On the weekend after my meeting with my editor Kate, I wrote to Diane, my agent, updating her on the discussions:

I had my meeting with Kate on Thursday and I agreed to change and simplify The Moses Tablets...

My only concern is about the possible loss of the Summer release slot. I firmly believe that the summer slot is ideal, followed by the spring slot.  On the other hand I obviously need more time (guaranteed in writing), given how late we have come to this decision.  Kate was talking about a January 2012 slot, but this is less than ideal.  If it was a hardback, I wouldn’t mind a November 2011 slot.  But it isn’t and as for January (or even February), I see them as little more than graveyards.

The question is what can I do to make a summer slot attainable?  Certainly, I can write a first draft in 6-8 weeks once the plot is finalized and the research done. In fact I am quite far with my research, as much of the old research can still be carried over.  But I still have to finalize the plot.  I reckon I may be able to do that by the end of the week. and then finish the research by the end of September.  This gives me two months to write it by the end of November deadline for a summer release (if I have understood correctly).

I will only know for sure when I have completed a more detailed plot summary.  If I manage that by the end of the week, then I can do the rest, including delivering by the end of November.

Kate said that she would send us a summary of our discussions on Monday, so you may be reading that at the same time as this.

Diana agreed with me that a summer publication slot was desirable and wrote to Kate accordingly, while I got on with the task of writing a two page synopsis based on my discussions with Kate.  I did not yet send it to Kate, as I wanted Diane’s feedback first.  I wanted to be sure that this story really hit the spot. I did however write to Kate, to sound her out on the idea of changing the male Mossad officer into a female.  The reason for this was that I wanted to two strong female characters in addition to the male protagonist, in order to heighten the tension.

Kate for her part sent me the summary of our discussions (our messages crossed over) and this helped me a great deal.  Not all of the things we discussed made it to the final cut.  But certain key elements were there that form the basis of the final story: a female archaeologist make a major find with ancient writing, a young Anglo-Jewish professor Daniel Klein called in to translate, background research into the archives of 19th century explorer William John Bankes, the Mossad, Daniel coming under suspicion of murder, a chase, a ruthless secret society, seeking historical information from the Samaritans.

By mid-day on Tuesday the 10th of August, I had finished my own preliminary draft of the synopsis, incorporating these key elements and sent it to Kate.  By the early evening, Diane wrote to me that she had spoken to Kate and they had agreed on a delivery deadline of the 1st of December, aiming for publication sometime in May or June.  This was perfect for me and it was clear that Diane and Kate shared the excitement.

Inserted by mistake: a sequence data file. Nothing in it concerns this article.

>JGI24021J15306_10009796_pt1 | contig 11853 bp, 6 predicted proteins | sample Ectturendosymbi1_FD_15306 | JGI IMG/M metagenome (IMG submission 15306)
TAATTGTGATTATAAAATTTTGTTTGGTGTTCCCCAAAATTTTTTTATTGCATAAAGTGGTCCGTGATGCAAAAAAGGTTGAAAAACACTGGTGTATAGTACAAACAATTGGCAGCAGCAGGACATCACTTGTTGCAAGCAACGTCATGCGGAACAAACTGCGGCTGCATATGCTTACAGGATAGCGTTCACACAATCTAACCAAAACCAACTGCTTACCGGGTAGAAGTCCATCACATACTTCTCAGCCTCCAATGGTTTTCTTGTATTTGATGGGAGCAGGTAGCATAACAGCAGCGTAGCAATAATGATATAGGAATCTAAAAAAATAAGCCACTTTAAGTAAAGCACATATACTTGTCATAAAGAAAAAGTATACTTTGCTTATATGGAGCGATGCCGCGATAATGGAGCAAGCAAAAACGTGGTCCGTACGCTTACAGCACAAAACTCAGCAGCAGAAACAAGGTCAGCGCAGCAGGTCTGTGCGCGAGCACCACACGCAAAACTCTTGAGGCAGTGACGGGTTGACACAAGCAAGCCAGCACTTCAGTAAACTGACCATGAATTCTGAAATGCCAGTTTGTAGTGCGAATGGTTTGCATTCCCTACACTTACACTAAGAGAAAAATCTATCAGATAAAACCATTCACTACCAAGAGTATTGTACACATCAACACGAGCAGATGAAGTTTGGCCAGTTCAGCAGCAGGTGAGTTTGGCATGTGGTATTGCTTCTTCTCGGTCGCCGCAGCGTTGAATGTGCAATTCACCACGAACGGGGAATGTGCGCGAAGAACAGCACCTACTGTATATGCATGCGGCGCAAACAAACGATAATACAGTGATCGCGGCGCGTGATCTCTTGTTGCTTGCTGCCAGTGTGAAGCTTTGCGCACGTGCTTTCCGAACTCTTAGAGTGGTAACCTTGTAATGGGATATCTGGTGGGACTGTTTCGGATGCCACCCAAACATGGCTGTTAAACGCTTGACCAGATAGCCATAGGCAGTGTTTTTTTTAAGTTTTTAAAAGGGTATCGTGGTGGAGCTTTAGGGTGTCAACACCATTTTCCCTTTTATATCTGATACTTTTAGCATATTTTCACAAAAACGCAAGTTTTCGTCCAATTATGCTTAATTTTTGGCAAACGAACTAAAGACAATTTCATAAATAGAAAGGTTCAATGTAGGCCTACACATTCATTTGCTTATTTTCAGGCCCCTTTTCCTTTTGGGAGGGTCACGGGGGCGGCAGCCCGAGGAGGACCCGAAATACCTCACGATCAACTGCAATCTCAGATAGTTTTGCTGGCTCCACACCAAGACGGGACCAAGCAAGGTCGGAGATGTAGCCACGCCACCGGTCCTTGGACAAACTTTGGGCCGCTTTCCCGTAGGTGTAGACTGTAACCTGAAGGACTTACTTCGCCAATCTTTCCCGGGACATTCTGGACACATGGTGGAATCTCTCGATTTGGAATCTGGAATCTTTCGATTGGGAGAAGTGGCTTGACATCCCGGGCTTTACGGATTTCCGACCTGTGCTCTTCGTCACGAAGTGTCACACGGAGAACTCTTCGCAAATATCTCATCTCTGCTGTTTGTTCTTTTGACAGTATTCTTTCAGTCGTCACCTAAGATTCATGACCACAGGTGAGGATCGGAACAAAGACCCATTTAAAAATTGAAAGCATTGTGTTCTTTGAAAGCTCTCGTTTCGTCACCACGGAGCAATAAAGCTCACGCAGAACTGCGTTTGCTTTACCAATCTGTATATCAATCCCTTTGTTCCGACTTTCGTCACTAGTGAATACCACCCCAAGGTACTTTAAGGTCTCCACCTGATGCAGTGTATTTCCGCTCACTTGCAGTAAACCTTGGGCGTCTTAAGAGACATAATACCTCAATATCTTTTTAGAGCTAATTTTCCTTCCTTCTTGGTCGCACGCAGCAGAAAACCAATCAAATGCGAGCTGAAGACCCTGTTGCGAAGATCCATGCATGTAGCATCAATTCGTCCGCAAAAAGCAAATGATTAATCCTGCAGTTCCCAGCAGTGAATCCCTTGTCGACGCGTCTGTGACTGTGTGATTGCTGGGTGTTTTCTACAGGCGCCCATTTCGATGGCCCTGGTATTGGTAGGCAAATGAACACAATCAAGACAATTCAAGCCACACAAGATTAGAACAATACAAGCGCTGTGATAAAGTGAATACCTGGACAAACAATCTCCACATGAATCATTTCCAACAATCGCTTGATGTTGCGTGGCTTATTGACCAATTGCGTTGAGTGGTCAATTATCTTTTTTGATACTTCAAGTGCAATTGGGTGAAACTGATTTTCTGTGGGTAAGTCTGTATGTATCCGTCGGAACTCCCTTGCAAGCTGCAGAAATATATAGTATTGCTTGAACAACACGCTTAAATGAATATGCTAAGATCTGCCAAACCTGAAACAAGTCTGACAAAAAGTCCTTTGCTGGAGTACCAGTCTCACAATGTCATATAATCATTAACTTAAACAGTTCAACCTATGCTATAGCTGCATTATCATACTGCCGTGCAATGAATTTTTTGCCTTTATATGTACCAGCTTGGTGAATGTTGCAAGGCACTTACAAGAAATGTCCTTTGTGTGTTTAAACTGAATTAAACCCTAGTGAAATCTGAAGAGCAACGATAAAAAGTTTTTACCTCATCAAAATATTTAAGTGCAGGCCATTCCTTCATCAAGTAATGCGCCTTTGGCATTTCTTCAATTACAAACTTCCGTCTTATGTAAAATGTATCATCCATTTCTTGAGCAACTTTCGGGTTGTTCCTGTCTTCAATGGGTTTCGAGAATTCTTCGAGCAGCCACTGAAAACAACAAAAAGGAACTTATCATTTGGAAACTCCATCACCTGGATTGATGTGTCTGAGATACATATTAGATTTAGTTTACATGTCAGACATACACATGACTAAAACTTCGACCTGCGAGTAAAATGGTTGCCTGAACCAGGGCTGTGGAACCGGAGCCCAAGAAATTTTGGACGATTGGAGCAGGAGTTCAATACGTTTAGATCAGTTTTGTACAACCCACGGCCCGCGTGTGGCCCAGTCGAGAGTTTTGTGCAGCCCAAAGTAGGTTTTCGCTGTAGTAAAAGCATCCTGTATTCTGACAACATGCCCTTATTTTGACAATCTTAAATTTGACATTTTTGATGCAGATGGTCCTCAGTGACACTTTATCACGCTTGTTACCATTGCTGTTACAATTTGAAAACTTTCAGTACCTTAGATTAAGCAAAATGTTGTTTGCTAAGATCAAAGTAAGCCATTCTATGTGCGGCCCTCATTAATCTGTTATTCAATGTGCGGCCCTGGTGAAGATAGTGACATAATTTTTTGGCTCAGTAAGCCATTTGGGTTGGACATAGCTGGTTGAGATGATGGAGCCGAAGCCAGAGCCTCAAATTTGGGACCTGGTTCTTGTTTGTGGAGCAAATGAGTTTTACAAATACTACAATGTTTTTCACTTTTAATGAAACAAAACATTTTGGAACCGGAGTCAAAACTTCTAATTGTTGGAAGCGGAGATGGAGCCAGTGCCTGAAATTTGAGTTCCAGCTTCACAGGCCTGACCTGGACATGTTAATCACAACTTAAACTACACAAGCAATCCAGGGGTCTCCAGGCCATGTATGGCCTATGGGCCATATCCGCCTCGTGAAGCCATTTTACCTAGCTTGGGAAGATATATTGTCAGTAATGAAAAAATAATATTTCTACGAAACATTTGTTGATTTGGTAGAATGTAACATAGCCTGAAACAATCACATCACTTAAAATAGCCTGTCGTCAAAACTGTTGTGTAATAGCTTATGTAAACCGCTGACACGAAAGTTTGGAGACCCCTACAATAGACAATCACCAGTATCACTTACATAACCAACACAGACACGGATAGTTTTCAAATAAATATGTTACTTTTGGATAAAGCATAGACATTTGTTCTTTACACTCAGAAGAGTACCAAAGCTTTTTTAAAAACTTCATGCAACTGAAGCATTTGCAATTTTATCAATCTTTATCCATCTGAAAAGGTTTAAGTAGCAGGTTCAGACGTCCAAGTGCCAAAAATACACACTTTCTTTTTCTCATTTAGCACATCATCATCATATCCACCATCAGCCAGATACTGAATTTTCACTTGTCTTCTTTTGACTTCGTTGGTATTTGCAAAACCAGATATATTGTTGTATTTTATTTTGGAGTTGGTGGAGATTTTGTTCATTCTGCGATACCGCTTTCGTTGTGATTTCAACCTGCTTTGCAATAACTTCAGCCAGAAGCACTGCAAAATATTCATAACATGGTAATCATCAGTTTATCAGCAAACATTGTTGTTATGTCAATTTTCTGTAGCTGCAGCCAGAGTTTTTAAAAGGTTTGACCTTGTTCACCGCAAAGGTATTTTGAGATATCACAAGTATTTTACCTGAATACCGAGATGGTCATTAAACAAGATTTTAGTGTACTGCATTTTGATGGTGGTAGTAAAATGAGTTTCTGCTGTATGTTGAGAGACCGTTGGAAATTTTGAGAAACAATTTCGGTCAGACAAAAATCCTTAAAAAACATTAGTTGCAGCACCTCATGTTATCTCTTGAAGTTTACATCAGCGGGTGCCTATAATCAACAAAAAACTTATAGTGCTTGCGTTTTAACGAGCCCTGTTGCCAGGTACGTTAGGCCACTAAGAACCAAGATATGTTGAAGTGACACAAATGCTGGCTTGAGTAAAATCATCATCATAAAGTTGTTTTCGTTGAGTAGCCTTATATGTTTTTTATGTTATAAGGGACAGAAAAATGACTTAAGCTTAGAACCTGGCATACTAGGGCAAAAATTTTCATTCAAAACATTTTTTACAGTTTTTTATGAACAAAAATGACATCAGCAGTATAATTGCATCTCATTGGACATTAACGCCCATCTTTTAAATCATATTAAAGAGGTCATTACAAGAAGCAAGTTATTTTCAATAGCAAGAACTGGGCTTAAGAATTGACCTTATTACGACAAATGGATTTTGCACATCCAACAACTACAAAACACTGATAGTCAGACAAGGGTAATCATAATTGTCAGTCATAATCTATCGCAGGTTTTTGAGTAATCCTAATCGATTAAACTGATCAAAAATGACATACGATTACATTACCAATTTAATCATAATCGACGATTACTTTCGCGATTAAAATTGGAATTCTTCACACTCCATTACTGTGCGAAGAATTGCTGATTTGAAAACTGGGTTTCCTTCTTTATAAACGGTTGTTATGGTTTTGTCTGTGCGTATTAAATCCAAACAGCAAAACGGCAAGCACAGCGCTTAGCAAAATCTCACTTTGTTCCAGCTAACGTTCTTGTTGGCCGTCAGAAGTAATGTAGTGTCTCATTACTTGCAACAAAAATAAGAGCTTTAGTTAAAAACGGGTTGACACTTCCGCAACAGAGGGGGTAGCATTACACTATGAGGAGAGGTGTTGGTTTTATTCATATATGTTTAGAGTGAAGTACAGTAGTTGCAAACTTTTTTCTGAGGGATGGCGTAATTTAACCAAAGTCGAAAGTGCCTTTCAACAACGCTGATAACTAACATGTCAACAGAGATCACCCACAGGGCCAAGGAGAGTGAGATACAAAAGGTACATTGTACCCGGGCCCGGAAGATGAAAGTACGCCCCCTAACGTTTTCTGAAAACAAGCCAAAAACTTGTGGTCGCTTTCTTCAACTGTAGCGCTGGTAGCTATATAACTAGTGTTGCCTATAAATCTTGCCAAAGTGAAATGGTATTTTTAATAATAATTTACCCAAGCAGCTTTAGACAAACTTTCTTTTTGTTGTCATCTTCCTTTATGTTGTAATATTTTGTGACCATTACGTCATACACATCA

The title that I had settled upon – The Moses Tablet(s) was a problem however.  Kate felt that it gave away too much too soon.  The other issue was my name.  The publishers felt that as this was a completely different genre to my other books, it should be published under a different name.  This was something I entirely agreed with.  But coming up with a new name could wait.  I had to crack on with polishing the synopsis.  By eight o’clock in the evening on August the 10th, I sent the synopsis to Kate.

Four days later, I wrote to Diane, suggesting that we call the book Shibboleth. Derived from the Hebrew word for an ear of corn, it has been incorporated into the English language as meaning “any distinguishing practice that is indicative of one’s social or regional origin. It usually refers to features of language, and particularly to a word whose pronunciation identifies its speaker as being a member or not a member of a particular group.”  The literal origin goes back to a war between different Israelite tribes when the tribe of Ephraim was defeated.  When fleeing members of the tribe of Ephraim tried to flee, they were challenged to say the word Shibboleth.  If they pronounced it Sibboleth (because of their inability to pronounce the consonant Sh) they were put to death on the spot.

In my story, this conflict did not play a direct part, but the ancestors of the tribe of Israelite tribe of Ephraim and their origins – as well as their inability to pronounce sh – played a major part.  But it was also the modern meaning of Shibboleth – a test of membership and faith – that gave it a pleasing double meaning.  I pointed out that even if most people didn’t  know the meaning, the same could be said of  Tesseract – a title of a very successful book by Alex Garland.

One day later – on the 15th of August 2010 – I commenced the actual writing of the book.

 

One Response to How I Came to Write THE MOSES LEGACY – 7

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